Being back in America has created an unusual feeling of disorientation. It was almost as if the moment I began to feel comfortable in another country, I was on my flight back home. Reflecting on my time in Guatemala has made me appreciate all of the opportunities and privileges that I have available to me here, especially my university and campus resources. On campus, there are more than 6,000 faculty and staff members of various fields with knowledge and expertise to share with us students if we seek them out. I have been convicted with the thought that I have taken for granted my privilege to be a student at NC State University. In order to take what I have learned from my internship and experience in Guatemala, I am challenged to become more involved in a NC State founded organization called VOLAR, which provides needed services such as tutoring and clinical care.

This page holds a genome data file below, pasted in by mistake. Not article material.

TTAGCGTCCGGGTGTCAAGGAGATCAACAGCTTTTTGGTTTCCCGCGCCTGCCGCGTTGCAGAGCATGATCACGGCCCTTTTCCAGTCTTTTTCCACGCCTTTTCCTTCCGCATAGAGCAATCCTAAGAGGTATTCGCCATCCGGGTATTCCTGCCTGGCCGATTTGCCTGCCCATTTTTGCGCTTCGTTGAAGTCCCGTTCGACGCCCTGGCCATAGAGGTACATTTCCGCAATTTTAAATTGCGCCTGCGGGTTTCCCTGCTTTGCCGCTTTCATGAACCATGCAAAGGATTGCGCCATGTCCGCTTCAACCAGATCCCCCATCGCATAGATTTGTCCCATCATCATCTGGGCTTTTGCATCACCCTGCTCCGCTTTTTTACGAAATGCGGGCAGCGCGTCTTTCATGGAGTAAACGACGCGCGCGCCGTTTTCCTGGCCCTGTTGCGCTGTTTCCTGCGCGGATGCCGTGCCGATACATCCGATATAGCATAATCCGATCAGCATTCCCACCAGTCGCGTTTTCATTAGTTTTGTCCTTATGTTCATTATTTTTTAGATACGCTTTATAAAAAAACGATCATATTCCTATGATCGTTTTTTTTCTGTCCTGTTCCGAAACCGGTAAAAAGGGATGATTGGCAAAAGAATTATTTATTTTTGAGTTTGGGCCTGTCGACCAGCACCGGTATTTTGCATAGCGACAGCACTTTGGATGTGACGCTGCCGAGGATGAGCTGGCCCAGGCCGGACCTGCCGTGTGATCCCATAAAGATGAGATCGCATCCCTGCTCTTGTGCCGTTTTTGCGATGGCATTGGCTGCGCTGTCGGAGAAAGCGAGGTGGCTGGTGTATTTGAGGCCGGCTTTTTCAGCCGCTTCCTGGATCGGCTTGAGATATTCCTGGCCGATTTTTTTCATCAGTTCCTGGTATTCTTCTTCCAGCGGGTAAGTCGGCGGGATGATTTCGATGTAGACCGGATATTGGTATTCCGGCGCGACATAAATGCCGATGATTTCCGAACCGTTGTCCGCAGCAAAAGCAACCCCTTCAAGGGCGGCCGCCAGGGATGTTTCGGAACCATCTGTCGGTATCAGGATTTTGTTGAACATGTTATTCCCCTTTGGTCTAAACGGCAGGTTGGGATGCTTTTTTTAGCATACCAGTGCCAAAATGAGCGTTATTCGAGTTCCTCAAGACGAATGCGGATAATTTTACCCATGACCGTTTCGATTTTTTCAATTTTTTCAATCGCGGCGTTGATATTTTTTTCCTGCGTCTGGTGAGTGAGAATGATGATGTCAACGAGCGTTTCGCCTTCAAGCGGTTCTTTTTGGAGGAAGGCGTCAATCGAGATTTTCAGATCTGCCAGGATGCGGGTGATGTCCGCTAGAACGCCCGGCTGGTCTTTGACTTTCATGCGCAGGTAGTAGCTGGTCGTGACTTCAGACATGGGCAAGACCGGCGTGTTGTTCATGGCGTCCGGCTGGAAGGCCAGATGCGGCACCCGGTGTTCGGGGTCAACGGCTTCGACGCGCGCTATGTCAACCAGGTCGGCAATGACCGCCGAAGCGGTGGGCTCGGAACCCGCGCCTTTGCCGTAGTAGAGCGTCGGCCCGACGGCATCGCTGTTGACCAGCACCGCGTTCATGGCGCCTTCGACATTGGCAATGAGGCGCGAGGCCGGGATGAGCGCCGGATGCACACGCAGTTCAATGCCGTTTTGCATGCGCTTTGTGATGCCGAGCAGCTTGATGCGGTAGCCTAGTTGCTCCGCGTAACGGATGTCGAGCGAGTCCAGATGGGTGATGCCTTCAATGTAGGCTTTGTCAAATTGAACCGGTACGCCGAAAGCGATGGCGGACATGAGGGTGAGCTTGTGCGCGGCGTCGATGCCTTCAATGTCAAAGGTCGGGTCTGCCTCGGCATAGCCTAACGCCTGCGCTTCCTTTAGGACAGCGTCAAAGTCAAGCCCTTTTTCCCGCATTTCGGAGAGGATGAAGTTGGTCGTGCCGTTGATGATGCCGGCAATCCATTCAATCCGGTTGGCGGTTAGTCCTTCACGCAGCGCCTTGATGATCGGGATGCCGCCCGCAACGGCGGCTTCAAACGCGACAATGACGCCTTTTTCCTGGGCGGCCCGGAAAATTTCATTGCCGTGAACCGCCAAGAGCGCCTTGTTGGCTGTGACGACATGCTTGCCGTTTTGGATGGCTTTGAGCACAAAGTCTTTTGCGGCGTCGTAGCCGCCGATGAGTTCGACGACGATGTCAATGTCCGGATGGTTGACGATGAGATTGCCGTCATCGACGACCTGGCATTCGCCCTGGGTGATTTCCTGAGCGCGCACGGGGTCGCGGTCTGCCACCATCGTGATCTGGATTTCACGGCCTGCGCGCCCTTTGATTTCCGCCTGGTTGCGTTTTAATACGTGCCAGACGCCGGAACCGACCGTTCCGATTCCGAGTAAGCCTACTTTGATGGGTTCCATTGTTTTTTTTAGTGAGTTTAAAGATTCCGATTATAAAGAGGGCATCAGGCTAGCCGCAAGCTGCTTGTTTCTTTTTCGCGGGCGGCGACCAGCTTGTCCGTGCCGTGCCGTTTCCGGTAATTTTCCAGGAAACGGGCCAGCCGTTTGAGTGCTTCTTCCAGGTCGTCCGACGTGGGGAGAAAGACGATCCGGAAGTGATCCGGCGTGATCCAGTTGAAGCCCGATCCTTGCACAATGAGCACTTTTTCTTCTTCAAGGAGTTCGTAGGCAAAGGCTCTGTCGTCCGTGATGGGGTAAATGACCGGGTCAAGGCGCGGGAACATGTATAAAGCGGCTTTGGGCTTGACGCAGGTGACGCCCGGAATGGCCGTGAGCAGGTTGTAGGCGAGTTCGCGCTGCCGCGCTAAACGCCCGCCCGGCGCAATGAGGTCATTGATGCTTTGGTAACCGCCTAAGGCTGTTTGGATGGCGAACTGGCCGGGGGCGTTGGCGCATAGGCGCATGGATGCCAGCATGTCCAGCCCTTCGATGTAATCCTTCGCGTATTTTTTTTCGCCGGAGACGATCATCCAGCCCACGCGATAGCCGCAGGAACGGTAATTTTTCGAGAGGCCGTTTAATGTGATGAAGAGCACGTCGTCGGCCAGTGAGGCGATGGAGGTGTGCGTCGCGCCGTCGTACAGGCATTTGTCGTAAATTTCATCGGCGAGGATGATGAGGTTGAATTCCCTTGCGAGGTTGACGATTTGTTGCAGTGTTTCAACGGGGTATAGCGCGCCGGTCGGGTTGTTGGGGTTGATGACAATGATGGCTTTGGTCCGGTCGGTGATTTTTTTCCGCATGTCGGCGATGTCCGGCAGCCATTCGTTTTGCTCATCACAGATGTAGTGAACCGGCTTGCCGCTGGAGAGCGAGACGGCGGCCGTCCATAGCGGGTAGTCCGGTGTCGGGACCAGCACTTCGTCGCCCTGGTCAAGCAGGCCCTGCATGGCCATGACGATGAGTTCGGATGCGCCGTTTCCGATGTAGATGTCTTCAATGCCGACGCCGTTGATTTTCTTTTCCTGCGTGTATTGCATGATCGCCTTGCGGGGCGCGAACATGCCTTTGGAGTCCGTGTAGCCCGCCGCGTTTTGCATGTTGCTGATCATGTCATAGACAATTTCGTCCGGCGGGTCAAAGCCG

I now cherish my time spent in Guatemala because it has taught me how to be more independent and has challenged my views about immigration law. Personally hearing the stories of ethnic discrimination forced me to confront the issue. I am now challenged to be proactive in advocating for the rights of Latino Americans and those who desire to have a better life and pursue a good education in the United States. I understand there are many complexities surrounding immigration, but I would like to help others have a more holistic understanding of Guatemalans’ side of the story. In a nut shell, that was why I was ultimately there this summer: to seek out and understand their ideas and beliefs in order to better promote social justice globally.